[Editor’s Note: This article was written by Charlotte Yates and originally appeared on Flypaper, the Soundfly Blog.]
When I meet songwriters who are struggling with a lack of momentum, it usually transpires that they’ve overlooking some key components in their preparation. Like any artist, every songwriter needs to understand that they write songs as part of a multi-stage creative process. This well-documented process is both partly conscious and partly subconscious. Preparation is the first step towards the “aha!” moment — what we think of as inspiration — a happy flow of effortlessly generated material.
Preparation is like tilling the soil before planting seeds. Not much grows in barren ground. Preparation for songwriting is active, rather than the equally necessary incubation, which is more about your subconscious connections coming to the party. Ignore at your peril.
Here are five areas I’ve noticed songwriters who are stumbling or feeling blocked tend to underdo.
1. Knowing what people want to hear
By this I mean become truly aware what people love about their favourite songs. It doesn’t mean aping what the Billboard 100 is doing today because by the time you do that, it’s already old hat. Neither does it mean being formulaic. It means paying attention to the audience you want to deliver your songs too, and what they use songs for. We all feel emotions just by being human, but as songwriters,we can express them for an audience to deeply identify with.
How can we connect? Active and immersive listening can help with this — so can using reference tracks. Keep a well-logged track of those musical waypoints, old, and new. Keep refreshing and referring to them. Prime the pump.
2. Knowing what artists have risked
Taste cycles fluctuate quickly in contemporary commercial music. There is always appetite for the new best thing. Searching out and understanding what the greats have done, what they were prepared to try – even though at times it felt counterintuitive or potential career suicide can free you up to innovate.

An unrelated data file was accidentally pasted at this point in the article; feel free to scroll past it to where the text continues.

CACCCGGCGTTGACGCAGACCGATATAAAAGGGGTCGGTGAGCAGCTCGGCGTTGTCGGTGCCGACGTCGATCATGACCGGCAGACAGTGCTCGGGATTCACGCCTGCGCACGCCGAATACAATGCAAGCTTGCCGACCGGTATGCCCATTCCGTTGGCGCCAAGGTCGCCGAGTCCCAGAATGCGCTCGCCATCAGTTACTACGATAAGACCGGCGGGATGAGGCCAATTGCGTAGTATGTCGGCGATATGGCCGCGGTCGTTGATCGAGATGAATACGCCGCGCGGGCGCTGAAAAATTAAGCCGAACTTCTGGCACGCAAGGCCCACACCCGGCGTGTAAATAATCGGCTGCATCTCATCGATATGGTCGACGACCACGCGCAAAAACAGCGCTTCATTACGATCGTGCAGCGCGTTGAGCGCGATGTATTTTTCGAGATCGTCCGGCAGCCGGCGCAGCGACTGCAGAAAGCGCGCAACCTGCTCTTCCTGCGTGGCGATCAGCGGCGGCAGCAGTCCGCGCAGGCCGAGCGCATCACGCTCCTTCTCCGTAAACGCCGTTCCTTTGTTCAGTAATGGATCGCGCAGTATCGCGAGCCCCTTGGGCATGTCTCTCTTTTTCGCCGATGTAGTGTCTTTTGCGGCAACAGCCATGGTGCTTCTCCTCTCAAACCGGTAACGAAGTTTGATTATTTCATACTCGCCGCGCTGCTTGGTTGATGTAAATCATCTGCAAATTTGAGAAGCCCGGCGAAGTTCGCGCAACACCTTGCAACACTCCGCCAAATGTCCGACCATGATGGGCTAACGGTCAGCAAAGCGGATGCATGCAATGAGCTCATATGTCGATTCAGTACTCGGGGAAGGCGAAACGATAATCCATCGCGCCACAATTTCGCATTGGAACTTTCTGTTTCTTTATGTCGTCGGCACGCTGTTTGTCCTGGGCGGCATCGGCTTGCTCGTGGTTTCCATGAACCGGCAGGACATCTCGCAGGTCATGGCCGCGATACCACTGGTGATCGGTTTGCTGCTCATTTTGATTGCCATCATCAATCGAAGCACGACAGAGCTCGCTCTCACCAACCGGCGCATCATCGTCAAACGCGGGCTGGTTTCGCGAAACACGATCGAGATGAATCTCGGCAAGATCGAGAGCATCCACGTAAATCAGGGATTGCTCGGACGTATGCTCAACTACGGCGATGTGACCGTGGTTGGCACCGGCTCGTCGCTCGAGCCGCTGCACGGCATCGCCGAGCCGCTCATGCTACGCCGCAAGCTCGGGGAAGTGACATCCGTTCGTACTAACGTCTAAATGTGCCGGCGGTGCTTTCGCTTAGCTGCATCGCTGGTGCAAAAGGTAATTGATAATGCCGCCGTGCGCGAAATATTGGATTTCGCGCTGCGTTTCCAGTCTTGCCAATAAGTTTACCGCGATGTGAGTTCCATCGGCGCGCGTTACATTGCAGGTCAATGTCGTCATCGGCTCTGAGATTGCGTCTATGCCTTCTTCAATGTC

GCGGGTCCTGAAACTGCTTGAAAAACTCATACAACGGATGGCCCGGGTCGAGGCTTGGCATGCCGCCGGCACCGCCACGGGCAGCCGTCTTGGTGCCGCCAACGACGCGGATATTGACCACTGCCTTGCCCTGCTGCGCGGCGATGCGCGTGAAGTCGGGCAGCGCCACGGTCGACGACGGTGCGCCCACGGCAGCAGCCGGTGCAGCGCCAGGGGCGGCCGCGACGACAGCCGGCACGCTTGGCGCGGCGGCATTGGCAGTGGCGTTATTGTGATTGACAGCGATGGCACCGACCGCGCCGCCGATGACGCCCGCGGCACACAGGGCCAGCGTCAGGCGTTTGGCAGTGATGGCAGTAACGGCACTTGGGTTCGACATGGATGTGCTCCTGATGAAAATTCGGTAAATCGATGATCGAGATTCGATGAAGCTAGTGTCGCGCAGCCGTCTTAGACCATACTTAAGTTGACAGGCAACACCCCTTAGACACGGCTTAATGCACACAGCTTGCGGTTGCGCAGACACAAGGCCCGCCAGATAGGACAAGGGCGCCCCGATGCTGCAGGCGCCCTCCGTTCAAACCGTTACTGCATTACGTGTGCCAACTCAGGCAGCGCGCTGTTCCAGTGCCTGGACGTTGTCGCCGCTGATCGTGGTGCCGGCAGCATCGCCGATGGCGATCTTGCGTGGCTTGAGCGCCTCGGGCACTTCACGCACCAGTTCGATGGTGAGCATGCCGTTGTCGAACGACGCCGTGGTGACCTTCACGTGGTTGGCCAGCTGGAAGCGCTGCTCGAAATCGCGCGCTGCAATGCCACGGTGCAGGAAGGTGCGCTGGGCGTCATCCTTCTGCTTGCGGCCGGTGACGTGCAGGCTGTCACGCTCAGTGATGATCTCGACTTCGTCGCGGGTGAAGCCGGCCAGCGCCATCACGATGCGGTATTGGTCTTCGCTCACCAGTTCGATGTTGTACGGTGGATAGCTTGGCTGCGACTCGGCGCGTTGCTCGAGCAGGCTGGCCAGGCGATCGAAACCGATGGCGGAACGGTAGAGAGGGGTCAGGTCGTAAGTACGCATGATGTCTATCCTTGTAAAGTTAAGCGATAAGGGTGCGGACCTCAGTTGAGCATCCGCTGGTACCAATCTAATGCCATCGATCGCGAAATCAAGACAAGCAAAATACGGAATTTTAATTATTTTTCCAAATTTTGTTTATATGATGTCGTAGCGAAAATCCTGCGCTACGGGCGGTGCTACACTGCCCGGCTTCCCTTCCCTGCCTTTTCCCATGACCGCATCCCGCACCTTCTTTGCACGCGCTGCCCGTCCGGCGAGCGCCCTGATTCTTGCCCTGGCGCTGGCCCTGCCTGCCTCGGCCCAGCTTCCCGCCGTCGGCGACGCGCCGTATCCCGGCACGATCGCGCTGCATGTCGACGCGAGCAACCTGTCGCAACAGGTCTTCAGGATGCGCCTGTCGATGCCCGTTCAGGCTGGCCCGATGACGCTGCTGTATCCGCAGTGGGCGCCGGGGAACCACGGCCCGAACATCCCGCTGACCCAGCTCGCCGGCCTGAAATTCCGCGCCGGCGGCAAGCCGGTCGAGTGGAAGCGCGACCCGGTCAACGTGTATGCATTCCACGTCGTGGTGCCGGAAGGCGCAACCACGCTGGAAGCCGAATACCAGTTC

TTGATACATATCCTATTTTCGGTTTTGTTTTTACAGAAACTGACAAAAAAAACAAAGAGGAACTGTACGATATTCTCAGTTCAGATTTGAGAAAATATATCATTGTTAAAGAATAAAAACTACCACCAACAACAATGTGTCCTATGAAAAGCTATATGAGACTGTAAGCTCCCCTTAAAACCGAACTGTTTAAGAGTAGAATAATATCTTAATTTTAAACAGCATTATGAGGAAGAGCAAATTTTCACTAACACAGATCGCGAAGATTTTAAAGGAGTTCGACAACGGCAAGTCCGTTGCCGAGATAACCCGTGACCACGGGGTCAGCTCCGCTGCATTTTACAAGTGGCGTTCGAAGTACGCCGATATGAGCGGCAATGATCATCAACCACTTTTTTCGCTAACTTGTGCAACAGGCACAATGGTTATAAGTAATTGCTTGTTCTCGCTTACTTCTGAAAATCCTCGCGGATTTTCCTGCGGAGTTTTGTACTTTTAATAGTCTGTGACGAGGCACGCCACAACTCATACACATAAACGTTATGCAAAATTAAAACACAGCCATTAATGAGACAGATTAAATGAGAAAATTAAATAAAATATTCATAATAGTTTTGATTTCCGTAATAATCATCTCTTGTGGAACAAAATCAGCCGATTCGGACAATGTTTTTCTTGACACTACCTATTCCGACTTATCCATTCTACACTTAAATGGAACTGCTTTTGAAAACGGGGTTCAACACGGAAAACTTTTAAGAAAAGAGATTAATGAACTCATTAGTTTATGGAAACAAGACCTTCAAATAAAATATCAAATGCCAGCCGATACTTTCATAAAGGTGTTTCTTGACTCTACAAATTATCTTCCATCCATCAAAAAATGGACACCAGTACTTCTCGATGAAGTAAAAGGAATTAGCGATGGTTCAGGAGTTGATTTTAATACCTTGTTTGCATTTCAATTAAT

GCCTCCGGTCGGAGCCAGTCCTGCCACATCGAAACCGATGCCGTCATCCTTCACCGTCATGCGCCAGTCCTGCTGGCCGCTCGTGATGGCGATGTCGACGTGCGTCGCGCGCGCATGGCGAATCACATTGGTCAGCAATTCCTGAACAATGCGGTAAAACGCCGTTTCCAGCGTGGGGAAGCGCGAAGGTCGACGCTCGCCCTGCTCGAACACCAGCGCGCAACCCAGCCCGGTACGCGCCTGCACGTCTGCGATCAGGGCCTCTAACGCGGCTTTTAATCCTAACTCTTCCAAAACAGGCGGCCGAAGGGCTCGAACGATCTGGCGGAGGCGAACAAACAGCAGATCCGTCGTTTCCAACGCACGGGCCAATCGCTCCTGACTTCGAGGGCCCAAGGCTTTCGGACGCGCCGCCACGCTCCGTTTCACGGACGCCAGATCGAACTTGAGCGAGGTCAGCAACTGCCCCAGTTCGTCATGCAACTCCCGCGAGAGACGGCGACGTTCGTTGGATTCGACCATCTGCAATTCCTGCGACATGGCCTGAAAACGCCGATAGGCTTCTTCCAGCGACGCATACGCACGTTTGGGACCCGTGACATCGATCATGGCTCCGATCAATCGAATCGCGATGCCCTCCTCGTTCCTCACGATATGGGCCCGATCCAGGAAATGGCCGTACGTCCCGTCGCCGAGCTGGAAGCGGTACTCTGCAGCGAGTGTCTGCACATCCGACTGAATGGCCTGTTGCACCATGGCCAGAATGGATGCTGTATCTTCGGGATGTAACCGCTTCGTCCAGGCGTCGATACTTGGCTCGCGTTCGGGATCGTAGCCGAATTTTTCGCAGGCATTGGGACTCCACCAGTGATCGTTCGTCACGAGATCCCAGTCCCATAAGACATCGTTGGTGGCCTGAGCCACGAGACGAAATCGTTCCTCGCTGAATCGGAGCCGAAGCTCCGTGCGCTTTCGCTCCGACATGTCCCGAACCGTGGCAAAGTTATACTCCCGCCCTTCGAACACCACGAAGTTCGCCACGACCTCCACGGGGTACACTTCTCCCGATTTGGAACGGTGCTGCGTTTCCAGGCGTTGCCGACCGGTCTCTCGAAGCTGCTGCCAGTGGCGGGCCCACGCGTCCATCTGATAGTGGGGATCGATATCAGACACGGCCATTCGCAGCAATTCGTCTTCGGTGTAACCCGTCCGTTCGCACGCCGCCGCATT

Stand on the shoulders of giants. Classic stories like Bob Dylan going electric, Motown stacking choruses at the front of their hits and David Bowie’s “Thin White Duke” soul period point to the courage to go against the expected. Kate Bush didn’t want to just be a “girl at the piano” — she wanted her music to smash people up against the wall.
Take stock of what you’ve done, what’s worked and what hasn’t, shake it up and prepare to go all out.
3. Knowing what you want to say
Developing your own creative vision; the types of topics and styles you want to express, really digging deep into your inner artistry pays off. Some writers talk about having to shed the shit before the good stuff floats up. Some writers have a very strong path they want to travel and others know they just have to at some stage to keep the wheels in motion.
Growth as an artist means spending energy reflecting on what you want to bring to the stage and the airwaves. It may mean holing up and taking stock, on retreat or traveling or it may mean searching for new collaborators and producers and exploring different ways to approach your writing. It may mean journaling your backside off. It may mean taking yourself seriously and prioritizing your songwriting for once and for all. Whatever you need to find your own unique voice.
Artist development is exactly that and it’s not the preserve of record moguls. If not you, then who will do it? If not now, then when.
4. Knowing what you have to offer.
Songwriting has many facets and not everyone tends to be great at all of them. As a writer, where do you fit in the matrix? Great facility with lyrics? Strong and positive co-writer? A most excellent beat maker? Are you conceptual; full of compelling ideas to bring to the table?
Part of preparation is finding the gaps in your strengths (intrinsic) and your network (extrinsic), and seek input. You may be very surprised where this process takes you. It is a chance to put feedback from trusted sources to good use. And to use a cliché, reach out, and up — connect with writers who are better than you in some way. It will improve your work.
5. Knowing how to make the best of your abilities.
Finally, give yourself the best chance.
I’ve met people who have been able to put in to motion preparations to create projects that would have daunted many a veteran by making a series of choices — not just one! From changing their mindset to one of commitment in spite of setback, learning new musical skills of all flavours, surrounding themselves with supportive colleagues who encourage them to raise the bar and making a myriad of incremental changes that allow them to write the best songs they can. And I’ve met others whose projects flounder and who wonder why they can’t write what and how they want.
You may not know what you’re capable of yet. Why not prepare as much as possible so you and your songs have the option to be really, really good?